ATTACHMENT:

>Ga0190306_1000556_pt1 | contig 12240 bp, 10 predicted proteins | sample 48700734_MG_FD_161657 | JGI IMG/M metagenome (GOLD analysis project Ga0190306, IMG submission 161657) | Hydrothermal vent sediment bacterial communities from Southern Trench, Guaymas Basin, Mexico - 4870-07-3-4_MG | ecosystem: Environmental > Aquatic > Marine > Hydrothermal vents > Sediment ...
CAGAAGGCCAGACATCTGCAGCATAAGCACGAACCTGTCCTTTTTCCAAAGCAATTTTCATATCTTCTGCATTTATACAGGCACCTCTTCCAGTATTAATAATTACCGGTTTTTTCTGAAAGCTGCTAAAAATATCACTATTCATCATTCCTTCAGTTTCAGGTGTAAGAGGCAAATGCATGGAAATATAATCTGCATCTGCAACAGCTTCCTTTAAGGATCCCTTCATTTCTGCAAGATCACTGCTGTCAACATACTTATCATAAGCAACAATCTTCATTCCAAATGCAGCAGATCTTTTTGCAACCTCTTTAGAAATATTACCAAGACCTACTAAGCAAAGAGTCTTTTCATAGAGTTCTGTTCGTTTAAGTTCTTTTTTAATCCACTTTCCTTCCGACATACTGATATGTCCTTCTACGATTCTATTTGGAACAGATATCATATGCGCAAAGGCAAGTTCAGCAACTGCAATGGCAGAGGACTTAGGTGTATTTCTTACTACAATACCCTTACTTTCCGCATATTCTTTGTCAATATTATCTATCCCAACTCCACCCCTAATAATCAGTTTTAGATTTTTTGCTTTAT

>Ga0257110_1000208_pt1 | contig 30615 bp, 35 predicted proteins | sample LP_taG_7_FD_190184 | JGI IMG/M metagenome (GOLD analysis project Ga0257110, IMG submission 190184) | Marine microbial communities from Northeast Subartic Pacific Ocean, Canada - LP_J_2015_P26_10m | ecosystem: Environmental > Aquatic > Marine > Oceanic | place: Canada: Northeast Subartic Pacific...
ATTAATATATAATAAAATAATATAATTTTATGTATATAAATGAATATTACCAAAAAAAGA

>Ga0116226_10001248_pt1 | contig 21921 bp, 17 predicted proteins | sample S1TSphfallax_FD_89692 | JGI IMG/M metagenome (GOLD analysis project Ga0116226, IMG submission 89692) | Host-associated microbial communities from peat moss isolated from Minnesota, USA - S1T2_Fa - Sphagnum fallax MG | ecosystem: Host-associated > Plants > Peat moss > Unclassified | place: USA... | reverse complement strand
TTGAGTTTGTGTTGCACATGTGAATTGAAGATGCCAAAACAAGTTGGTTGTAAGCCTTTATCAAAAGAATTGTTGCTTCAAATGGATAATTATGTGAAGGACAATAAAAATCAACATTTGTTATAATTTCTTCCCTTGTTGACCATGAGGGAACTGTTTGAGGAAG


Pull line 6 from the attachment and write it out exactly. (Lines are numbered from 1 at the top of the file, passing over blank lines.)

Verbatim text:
TTGAGTTTGTGTTGCACATGTGAATTGAAGATGCCAAAACAAGTTGGTTGTAAGCCTTTATCAAAAGAATTGTTGCTTCAAATGGATAATTATGTGAAGGACAATAAAAATCAACATTTGTTATAATTTCTTCCCTTGTTGACCATGAGGGAACTGTTTGAGGAAG